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Good things come to those who wait

I never expected the slip of paper serving as a placeholder in my diploma case to already request my financial support for the university I attended…but I wasn’t surprised either. After all, my nonprofit institution deserves reimbursement—they needed the $80,000 my parents forked over for the terminally idle flat screen TVs accessorizing every visible wall on campus. And who better to ask for additional funding than graduates who haven’t even finished crossing the stage, much less found employment or housing in New York City? Okay, I took it personally, but independence leaves me poor, homeless, and unemployed. I never thought graduating early would only rush this inevitable harsh reality. Fortunately, I see it as an adventurous opportunity to achieve editorial employment in the four months before hundreds of May graduates merge into the already overcrowded rat race. Or I did before I arrived two painfully realistic days ago.

Upon my re-arrival to New York City five teasing days after Christmas, I rushed to an excitingly affordable apartment available immediately—exactly what I was looking for. Three increasingly threatening subway transfers later I was walking down a dark, graffiti-ridden, unwelcoming street on the phone with an ex-boyfriend willing to give me the limited illusion of safety that verbal company can provide. I confessed to nearly giving my purse away to get the seemingly inevitable over with. When I miraculously survived the never-ending trip to the available room I found it to be smelly, unattractively vintage, and closet-less (I may have consolidated my clothes, but I’m still a girl!). My over-expressed hopes of striking a cheap find before inconveniencing a friend I could stay with were down the drain before I even stepped inside.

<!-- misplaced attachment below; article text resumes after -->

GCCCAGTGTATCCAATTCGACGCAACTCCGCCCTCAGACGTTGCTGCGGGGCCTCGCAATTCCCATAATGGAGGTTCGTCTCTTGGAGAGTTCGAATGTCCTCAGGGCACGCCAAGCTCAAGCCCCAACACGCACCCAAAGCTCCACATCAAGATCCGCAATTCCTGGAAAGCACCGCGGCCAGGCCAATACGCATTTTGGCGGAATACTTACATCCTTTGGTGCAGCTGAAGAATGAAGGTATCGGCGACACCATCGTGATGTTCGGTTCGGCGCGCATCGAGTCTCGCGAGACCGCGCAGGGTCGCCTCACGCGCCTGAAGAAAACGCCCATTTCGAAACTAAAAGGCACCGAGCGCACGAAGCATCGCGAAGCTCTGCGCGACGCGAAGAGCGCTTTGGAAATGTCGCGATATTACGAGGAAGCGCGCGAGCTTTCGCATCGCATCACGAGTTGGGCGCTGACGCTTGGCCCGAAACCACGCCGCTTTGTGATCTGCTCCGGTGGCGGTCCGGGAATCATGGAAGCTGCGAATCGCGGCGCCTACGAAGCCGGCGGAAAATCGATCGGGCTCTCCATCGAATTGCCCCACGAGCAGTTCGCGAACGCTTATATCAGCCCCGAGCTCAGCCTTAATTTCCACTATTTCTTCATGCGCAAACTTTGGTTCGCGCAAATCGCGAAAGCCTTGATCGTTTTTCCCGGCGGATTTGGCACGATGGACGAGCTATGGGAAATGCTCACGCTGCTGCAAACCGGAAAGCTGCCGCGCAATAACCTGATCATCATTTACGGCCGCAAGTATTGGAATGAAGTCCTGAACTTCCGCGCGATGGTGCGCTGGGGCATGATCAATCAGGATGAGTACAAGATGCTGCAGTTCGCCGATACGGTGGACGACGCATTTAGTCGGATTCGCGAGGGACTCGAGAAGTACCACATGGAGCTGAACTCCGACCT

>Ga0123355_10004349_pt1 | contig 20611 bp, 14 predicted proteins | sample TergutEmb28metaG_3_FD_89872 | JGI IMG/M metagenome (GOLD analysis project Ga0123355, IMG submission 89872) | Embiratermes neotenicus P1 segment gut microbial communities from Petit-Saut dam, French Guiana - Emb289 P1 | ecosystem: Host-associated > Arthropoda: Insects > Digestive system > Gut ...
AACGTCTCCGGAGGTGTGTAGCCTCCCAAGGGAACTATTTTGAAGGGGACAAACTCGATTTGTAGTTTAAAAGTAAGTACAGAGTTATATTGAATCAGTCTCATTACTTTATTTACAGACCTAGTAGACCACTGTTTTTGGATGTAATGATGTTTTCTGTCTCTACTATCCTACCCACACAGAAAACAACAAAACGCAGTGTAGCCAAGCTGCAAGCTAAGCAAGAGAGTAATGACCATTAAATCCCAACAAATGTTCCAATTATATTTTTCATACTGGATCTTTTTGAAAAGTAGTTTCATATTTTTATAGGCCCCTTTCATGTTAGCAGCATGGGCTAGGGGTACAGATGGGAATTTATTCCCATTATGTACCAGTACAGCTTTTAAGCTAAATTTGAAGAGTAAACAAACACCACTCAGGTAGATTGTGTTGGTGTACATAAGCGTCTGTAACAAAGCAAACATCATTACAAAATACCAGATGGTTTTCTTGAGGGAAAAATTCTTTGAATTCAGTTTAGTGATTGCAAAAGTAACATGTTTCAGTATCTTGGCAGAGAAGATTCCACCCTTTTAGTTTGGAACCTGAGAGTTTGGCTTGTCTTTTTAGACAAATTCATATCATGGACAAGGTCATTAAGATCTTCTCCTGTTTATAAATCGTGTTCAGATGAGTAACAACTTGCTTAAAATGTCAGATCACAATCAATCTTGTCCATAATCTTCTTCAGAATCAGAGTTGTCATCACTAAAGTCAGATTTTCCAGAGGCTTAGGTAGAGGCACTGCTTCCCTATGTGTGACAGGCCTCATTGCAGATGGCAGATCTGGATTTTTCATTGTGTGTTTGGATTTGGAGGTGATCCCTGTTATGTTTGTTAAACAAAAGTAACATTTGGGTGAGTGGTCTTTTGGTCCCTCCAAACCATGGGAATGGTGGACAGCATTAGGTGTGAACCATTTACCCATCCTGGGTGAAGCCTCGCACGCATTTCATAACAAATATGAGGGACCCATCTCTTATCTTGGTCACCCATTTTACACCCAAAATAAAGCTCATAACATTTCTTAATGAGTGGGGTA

I was proud of myself for being so conscious of my financial position that I gave the place a chance, but overwhelmingly relieved when my taxi arrived…until I saw it was black. If there are ten top shreds of New York advice I hold dearly, one is “only take the yellow taxis,” but this was an obvious exception. I thought people said this because the black taxis were shady or overpriced, but this particular driver didn’t even know how to get to the Upper East Side, much less my specific address. He had to call a friend for directions! Shocked and weary I said, “Just get me to Manhattan, I can take it from there.” He then proceeded to flippantly mention he didn’t take credit cards, but could stop by an ATM if need be. Knowing he would find an ATM far enough out of the way to steal more of my hard-earned money I unwillingly complied as I only had a five. Of course, my ever-so-trustworthy driver chose a convenient store so ghetto it was caged—perfect! We passed a Bank of America no more than two seconds after I made it out alive…

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